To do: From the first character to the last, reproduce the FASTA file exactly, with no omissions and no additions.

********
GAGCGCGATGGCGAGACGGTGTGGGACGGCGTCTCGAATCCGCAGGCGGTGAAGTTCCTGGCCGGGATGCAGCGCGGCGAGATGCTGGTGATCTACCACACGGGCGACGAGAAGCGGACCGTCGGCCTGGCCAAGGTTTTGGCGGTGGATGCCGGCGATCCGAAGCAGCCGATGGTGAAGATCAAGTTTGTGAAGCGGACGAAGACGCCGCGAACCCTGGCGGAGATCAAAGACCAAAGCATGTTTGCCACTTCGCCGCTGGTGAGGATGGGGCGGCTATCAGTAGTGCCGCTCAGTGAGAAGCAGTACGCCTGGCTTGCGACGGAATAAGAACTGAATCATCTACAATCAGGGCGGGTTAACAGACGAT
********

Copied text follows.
GAGCGCGATGGCGAGACGGTGTGGGACGGCGTCTCGAATCCGCAGGCGGTGAAGTTCCTGGCCGGGATGCAGCGCGGCGAGATGCTGGTGATCTACCACACGGGCGACGAGAAGCGGACCGTCGGCCTGGCCAAGGTTTTGGCGGTGGATGCCGGCGATCCGAAGCAGCCGATGGTGAAGATCAAGTTTGTGAAGCGGACGAAGACGCCGCGAACCCTGGCGGAGATCAAAGACCAAAGCATGTTTGCCACTTCGCCGCTGGTGAGGATGGGGCGGCTATCAGTAGTGCCGCTCAGTGAGAAGCAGTACGCCTGGCTTGCGACGGAATAAGAACTGAATCATCTACAATCAGGGCGGGTTAACAGACGAT